Shuaib Khan portrait

Written by Shuaib Khan

Shuaib is a teacher, sociologist, poet and podcaster.

On Saturday June 12th, I had the honour to join Hannah Wilson and Bennie Kara at the Diverse Educators forum for #DiverseEd. The theme I was focusing on was the notion of finding your voice.

After gathering my reflections and then almost losing my train of thought at the realisation one of my heroes, Dr Jill Berry was on the same panel as me, a really powerful conversation began to take place. The protected characteristics I wished to speak about were four-fold; being a British-Pakistani, Muslim educator. The journey that I have been on to reclaim a greater sense of self-pride in each element of my identity is still on-going. A lot of learning and unlearning comes with reflections. Ultimately, I am still on a journey.

After the introductions acknowledging the incredible educators that shared their experiences, the notion of what Nikesh Shukla refers to as the, “good immigrant” was my prominent theme. Before I began my journey, I believed firmly in the notion of being a “good immigrant” and the idea of assimilation and acceptance. Throughout my time at school and career as a teacher, as well as my lived experiences away from education, I was expected to “know my place.” There was always a tacit cultural tolerance that as a Muslim, and particularly as a Pakistani Muslim, raising my head too far above the parapet was frowned upon. Both society at large, and my own community seemed to foster this view. However, against the backdrop of the 2020 Black Lives Matter Movement, I began to realise that despite how much assimilation takes place and to whatever extent I suppressed by race, ethnicity or religion, the “good immigrant” was no longer the label for me.

Why suppress your own identity?

A lot of this is born out of fear. As noted, my identity is four-fold and if I add gender in there, possibly even five-fold. In public spaces I always felt the need to abbreviate my name. I was ‘SK’ to many and I never dared to correct someone for mispronouncing my name. The shame and even fragility of identity politics was ingrained into by society and its structures. When we do a Google search for British-Pakistanis, we are met with a barrage of crass stereotypes. The exact same can be said about Muslims and these derogatory views often made me feel ashamed of where I came from. The media played a huge role in all of this. Whenever a global event involving Muslims occurred, as a child I felt at fault and as an educator, in various establishments, I felt a real sense of shame. However, these are broken systems and this cognitive dissonance I was feeling needed to be challenged.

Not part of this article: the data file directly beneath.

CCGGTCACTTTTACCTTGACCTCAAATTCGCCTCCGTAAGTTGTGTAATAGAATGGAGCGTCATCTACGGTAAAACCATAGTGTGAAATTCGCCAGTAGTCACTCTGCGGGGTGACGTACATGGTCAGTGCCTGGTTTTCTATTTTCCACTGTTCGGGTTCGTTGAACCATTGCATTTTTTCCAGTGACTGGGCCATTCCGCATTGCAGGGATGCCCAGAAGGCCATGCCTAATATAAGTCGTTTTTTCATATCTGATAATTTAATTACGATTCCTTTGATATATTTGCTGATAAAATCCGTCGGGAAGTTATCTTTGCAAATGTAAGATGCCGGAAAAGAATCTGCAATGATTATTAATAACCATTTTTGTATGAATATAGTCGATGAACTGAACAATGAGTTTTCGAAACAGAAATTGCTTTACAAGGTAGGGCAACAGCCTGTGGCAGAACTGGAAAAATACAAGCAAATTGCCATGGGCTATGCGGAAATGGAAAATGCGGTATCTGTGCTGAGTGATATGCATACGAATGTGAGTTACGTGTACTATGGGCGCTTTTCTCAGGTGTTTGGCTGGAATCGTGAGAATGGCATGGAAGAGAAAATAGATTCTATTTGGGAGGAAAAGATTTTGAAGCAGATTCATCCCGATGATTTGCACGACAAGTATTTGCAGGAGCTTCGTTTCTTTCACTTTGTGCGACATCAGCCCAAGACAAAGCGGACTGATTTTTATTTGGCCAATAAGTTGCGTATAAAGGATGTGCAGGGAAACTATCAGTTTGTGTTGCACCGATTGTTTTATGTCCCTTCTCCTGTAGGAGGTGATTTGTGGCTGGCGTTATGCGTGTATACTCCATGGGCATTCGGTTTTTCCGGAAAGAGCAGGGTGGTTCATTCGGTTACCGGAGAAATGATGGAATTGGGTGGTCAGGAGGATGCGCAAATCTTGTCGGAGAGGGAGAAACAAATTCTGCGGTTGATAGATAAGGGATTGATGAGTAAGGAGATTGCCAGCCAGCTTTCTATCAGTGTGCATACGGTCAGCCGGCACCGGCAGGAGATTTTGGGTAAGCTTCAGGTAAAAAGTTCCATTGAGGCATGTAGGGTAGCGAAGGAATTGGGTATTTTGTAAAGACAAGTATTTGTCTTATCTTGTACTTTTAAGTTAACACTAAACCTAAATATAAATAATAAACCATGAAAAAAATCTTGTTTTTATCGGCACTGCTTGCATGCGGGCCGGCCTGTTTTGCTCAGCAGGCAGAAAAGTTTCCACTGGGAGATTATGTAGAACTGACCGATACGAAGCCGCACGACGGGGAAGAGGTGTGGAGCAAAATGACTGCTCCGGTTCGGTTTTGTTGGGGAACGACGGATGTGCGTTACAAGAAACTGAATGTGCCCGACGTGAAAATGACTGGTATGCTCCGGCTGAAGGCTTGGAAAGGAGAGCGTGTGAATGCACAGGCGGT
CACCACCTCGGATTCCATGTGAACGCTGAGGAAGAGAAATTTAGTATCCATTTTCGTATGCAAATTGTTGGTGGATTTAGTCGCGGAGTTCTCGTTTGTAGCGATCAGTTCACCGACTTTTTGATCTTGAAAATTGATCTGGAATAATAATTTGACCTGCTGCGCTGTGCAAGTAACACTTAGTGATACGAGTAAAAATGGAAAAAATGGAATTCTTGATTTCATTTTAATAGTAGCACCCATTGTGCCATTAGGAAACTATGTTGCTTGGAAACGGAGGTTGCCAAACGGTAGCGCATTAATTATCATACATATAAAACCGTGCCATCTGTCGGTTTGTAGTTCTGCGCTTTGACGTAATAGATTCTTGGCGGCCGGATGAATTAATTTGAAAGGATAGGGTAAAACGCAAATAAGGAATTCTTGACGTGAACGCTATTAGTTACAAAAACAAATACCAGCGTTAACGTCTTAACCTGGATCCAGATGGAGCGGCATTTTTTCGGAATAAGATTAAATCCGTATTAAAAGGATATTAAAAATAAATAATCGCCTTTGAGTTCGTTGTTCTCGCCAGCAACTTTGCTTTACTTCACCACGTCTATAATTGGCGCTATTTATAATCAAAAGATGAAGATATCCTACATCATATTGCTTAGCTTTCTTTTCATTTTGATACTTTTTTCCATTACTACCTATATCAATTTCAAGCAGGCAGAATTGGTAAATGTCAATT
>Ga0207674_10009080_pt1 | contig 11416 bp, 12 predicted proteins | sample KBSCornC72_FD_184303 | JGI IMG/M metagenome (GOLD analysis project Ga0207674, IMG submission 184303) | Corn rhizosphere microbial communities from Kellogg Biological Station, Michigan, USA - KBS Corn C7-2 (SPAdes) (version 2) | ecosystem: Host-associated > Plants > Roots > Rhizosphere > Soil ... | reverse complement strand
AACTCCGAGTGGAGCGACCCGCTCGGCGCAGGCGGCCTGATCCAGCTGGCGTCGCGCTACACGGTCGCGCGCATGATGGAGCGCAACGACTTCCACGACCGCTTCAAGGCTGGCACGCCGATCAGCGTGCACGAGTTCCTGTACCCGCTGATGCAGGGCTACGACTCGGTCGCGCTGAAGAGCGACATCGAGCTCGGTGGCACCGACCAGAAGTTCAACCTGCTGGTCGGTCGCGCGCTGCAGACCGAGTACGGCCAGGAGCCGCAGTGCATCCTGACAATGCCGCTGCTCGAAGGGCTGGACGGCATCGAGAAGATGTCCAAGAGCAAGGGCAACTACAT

The turning point really began when I looked through photos of my late Grandfather. He was so fiercely proud of his Kashmiri roots but was unable to articulate his feelings in written to spoken word. Some 60 plus years since he arrived in this country, his vision of social mobility lives on through us. I found my voice to honour my grandfather. I found my voice to elevate the concerns of the community that I live and work in. Ultimately, with finding my voice has come the tremendous responsibility of occupying a platform to help others find their voice. 

Hannah and Bennie enabled me to begin an important conversation. Many people out there are confused, disillusioned and apathetic about their identity. There is no magic wand approach. Yet, allowing others to speak on your behalf, without the lived experiences you have, this does your story no justice. For far too long I would wait my turn or relinquish my seat at the table because I felt like I had nothing worthy to say or offer. With organisations like DiverseED and Teacher Hug Radio amongst others, there is both a need and a desire for educators from all backgrounds to pull up a chair and begin to voice their concerns. 

In summary #MyDiverseEdPledge was to carry on learning and unlearning and to carry on challenging broken systems. The systems the panellists spoke of; hetro-normativity, unconscious bias, racism and systemic silence, they all must be challenged. Thank you once again to Hannah and Bennie. Please join my journey and I also look forward to hearing all about yours. 

You can watch Shuaib’s input at the #DiverseEd event here: https://youtu.be/wnanDncf6Xc 

Supported by